Modern English is the English rock band best remembered for the 1983 new wave classic “I Melt with You” which has been revived repeatedly over the years in various commercials including Burger King, Ritz Crackers and Taco Bell.
Sound Observations With Modern English
by David Moye
In 1982, Modern English became a staple of what was then called “Modern Rock Radio” when the band released a truly classic song, “I Melt With You,” one of the best songs ever written using 2.5 chords.
Although the band had other great songs, such as “Hands Across the Sea,” “Life in the Gladhouse” and “Ink and Paper,” “I Melt With You” was, and is, a true classic song, combining an easily singable melody (which sounds even better when sung with a fake Limey accent), a clever atmospheric arrangement, and lyrics that were sexy, yet obscure — perfect for wannabe So Cal Goths to wave their fingerless glove-clad hands in front of their face.
No wonder the song has lasted so long. You heard that old phrase, “The sun never sets on the British Empire”? Right now, as you read this, there is a fast food restaurant using “I Melt With You” to advertise cheeseburgers.
So you’d think the band would be pissed that, after 30 years, they get pegged unfairly as one-hit wonders. To be fair, “I Melt With You” only made the lower reaches of the Billboard top 100 (No. 76 in 1982 and No. 78 in 1990) and “Hands Across The Sea” did creep on to the chart at No. 93.
But they are not. At least lead singer Robbie Grey isn’t.
“We don’t have a problem with it,” he said from London during a recent phone interview in anticipation of their September 5 performance at Anthology. “’I Melt With You’ has kept us afloat for many years. It’s been in so many films.
“But every band does want to have everyone aware of their music. During our recent tour of the East Coast and Midwest, there were a lot of people familiar with lots of songs from our catalog.”
Including, he said, the newest album, “Soundtrack,” Modern English’s first new album since 1996’s Everything Is Mad. It marks a reunion of their most classic lineup: Grey, guitarist Gary McDowell, bassist Mick Conroy and keyboardist Stephen Walker, for the first time since the mid-80s, as well as the addition of a second guitarist, Steve Walker (who plays on “Soundtrack” and should not to be confused with the keyboardist).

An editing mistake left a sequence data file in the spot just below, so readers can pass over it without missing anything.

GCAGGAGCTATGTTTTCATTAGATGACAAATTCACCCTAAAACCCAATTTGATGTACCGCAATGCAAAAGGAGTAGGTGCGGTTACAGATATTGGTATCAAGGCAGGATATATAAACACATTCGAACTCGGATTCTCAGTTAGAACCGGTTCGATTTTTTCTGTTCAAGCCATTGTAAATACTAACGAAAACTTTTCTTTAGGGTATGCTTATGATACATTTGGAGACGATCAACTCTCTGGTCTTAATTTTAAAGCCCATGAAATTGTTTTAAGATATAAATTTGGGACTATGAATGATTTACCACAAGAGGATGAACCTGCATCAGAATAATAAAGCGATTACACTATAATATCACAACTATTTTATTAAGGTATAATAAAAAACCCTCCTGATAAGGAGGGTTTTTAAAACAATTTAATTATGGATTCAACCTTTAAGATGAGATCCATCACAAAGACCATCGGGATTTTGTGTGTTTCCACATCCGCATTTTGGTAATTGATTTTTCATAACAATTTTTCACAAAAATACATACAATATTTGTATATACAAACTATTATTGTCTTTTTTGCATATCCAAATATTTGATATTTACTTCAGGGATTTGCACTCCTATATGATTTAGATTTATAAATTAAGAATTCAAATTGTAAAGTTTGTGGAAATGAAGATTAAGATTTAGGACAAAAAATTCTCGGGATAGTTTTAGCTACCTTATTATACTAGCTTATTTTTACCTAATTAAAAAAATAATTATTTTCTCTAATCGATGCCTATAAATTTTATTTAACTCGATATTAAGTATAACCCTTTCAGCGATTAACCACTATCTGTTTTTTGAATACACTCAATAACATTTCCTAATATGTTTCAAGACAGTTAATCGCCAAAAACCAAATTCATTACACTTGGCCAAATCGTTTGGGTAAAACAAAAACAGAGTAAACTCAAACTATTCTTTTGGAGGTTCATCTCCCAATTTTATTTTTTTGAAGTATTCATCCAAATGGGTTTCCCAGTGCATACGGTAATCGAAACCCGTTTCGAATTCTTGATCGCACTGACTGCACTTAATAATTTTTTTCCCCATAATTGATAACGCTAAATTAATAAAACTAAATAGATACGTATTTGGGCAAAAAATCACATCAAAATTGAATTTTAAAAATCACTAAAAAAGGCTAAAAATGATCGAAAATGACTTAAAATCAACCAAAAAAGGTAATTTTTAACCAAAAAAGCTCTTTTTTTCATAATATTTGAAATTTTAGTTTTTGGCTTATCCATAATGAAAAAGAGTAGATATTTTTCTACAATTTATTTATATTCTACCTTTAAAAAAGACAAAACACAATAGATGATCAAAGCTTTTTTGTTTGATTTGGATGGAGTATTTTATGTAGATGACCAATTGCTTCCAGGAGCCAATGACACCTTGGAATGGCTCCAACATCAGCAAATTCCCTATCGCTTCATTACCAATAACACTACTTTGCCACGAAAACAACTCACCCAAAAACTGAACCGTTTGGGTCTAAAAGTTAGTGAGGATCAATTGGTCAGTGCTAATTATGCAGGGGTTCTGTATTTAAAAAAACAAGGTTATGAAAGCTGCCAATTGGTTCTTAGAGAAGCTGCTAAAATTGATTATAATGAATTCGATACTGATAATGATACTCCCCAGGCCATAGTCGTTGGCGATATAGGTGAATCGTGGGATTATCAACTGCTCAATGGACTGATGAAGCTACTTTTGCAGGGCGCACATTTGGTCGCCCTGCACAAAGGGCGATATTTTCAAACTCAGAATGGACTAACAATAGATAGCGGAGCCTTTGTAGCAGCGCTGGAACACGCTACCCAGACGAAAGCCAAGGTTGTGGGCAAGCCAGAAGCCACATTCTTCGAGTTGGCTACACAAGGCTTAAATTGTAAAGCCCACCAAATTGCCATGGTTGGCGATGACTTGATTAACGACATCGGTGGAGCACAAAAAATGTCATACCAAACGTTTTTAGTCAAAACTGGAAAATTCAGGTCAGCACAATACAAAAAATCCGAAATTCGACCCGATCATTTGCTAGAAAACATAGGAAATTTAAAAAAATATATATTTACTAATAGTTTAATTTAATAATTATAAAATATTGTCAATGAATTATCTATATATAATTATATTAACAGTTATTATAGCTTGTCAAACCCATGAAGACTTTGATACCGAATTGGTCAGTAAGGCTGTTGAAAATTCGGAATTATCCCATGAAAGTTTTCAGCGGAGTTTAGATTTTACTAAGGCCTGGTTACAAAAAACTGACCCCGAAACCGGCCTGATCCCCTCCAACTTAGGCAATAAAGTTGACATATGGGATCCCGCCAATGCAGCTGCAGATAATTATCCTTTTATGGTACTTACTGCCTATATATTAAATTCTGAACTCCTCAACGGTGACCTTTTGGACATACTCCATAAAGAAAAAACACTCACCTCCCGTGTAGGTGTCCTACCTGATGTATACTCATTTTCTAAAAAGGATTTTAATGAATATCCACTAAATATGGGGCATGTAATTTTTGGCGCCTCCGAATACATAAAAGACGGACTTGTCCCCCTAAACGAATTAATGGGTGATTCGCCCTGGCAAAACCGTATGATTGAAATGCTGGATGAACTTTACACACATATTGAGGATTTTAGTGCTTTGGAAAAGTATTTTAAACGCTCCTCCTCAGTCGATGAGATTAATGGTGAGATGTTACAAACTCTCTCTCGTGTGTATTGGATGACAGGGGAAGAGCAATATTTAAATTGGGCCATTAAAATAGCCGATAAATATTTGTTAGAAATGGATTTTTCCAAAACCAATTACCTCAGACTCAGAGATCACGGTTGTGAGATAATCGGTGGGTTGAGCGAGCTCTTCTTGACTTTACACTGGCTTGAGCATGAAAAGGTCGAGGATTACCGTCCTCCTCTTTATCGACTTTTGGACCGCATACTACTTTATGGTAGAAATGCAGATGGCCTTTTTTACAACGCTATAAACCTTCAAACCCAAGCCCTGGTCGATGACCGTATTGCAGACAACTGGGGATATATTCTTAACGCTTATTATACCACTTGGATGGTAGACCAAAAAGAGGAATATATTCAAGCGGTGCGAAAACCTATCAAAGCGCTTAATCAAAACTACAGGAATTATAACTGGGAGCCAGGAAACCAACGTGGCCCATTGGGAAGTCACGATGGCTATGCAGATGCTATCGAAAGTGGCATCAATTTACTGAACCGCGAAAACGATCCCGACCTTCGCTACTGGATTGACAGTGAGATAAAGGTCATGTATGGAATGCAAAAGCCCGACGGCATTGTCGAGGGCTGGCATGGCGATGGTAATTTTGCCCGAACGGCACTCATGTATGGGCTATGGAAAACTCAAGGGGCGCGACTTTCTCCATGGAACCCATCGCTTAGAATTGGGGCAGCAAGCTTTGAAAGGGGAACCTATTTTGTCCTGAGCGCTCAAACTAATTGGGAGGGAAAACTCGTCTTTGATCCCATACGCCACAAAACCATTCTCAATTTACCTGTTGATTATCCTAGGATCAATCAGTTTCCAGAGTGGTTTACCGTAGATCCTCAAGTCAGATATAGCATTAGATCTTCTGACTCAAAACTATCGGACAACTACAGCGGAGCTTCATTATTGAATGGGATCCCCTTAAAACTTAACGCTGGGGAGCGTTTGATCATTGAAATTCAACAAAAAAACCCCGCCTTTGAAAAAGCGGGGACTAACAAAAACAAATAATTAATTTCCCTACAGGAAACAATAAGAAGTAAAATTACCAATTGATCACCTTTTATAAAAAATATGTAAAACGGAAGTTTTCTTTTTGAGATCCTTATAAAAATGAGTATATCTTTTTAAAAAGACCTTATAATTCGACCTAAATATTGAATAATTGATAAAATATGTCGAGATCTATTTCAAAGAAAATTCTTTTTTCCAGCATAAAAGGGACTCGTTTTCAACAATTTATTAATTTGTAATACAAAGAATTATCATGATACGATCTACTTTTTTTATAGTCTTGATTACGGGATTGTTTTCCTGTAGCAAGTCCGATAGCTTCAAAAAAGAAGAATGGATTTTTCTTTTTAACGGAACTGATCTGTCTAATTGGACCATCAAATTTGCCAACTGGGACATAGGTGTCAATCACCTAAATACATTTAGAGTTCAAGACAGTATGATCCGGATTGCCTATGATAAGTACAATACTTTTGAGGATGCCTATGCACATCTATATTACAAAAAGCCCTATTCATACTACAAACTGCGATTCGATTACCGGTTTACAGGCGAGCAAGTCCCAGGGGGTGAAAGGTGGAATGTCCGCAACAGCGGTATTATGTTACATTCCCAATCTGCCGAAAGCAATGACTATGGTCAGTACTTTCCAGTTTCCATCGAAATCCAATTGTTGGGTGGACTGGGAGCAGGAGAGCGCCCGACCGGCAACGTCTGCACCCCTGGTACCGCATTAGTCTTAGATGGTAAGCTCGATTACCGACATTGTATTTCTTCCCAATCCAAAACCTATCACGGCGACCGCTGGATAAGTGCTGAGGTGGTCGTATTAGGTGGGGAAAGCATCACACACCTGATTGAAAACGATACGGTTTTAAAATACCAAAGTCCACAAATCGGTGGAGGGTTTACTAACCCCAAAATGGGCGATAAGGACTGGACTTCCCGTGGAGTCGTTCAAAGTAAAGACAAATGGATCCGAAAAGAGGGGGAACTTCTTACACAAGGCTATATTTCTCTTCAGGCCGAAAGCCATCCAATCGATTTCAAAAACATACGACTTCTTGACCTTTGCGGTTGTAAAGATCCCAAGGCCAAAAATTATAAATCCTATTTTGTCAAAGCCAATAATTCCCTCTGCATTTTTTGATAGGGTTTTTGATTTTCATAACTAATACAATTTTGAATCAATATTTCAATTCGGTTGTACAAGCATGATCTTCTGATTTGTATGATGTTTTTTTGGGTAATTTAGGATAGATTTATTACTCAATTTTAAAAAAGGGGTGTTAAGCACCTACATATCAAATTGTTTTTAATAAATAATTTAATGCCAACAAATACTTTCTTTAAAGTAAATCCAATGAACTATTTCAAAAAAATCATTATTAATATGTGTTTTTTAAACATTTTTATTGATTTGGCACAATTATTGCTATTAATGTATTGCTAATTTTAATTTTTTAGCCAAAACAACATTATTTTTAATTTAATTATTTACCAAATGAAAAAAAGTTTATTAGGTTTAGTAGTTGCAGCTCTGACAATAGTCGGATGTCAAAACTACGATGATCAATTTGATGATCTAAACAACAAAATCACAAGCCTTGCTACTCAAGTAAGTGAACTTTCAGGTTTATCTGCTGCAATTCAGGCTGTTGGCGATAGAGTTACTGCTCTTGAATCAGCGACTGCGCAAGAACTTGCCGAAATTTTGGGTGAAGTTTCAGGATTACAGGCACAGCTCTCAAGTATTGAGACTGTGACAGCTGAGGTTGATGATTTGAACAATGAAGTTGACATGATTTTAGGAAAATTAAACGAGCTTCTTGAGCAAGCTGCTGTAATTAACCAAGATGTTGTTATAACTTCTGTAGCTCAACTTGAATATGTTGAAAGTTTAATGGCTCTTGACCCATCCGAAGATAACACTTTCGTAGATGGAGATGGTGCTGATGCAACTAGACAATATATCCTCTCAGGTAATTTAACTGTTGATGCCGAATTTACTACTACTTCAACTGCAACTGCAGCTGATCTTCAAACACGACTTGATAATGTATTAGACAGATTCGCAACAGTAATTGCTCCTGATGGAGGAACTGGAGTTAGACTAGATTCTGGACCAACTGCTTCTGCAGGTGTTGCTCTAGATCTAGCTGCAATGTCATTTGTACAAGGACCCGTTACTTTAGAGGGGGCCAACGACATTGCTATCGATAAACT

Having the old band back together has been enjoyable for Grey, who believes that Modern English is a band where the sum is greater than the parts –especially when they were starting out.
“When we wrote ‘Mesh and Lace” [the album containing “I Melt With You”], we wrote songs, but none of could really play. We weren’t classically trained so we used sex and abstract arrangements to get our point across.
“These days, we do know how to write a song, but we don’t want to lose that spark of what we did in the beginning. To me, it’s art first than technique.”
Like many bands that formed in the early 1980s, Modern English was affected by punk rock.
“Punk showed us that we didn’t have to be proficient,” he said. “It was emotional AND artistic.”
However, Grey says what’s made the band last is that its influences aren’t just musical.
“I’m as influenced by Salvador Dali and Francis Bacon as I am by Wire and Joy Division,” he said. “Poetry, literature and art all influence my songs. When we write a song, the music does come first, than a ‘feel’ or an atmosphere. Then I get the germ of a line.”
Grey believes that the crowd who comes to Anthology for “I Melt With You” will appreciate the newer songs as well.
“’Soundtrack’ is a bridge between ‘Mesh and Lace,’ and ‘After The Snow’ – a marriage of both of those things,” he said. “Some of my best lyrics, very thoughtful and mature. They were written in London, in my flat. It’s a dark album, an emotional album, because I was single at the time.”
Meanwhile, folks who are coming for the big hit, won’t be disappointed, but they should be prepared.
“There will be no ska rock! For the longest time, your website listed us as playing that, and I just want to make sure people aren’t disappointed that we’re not a ska band,” he laughed.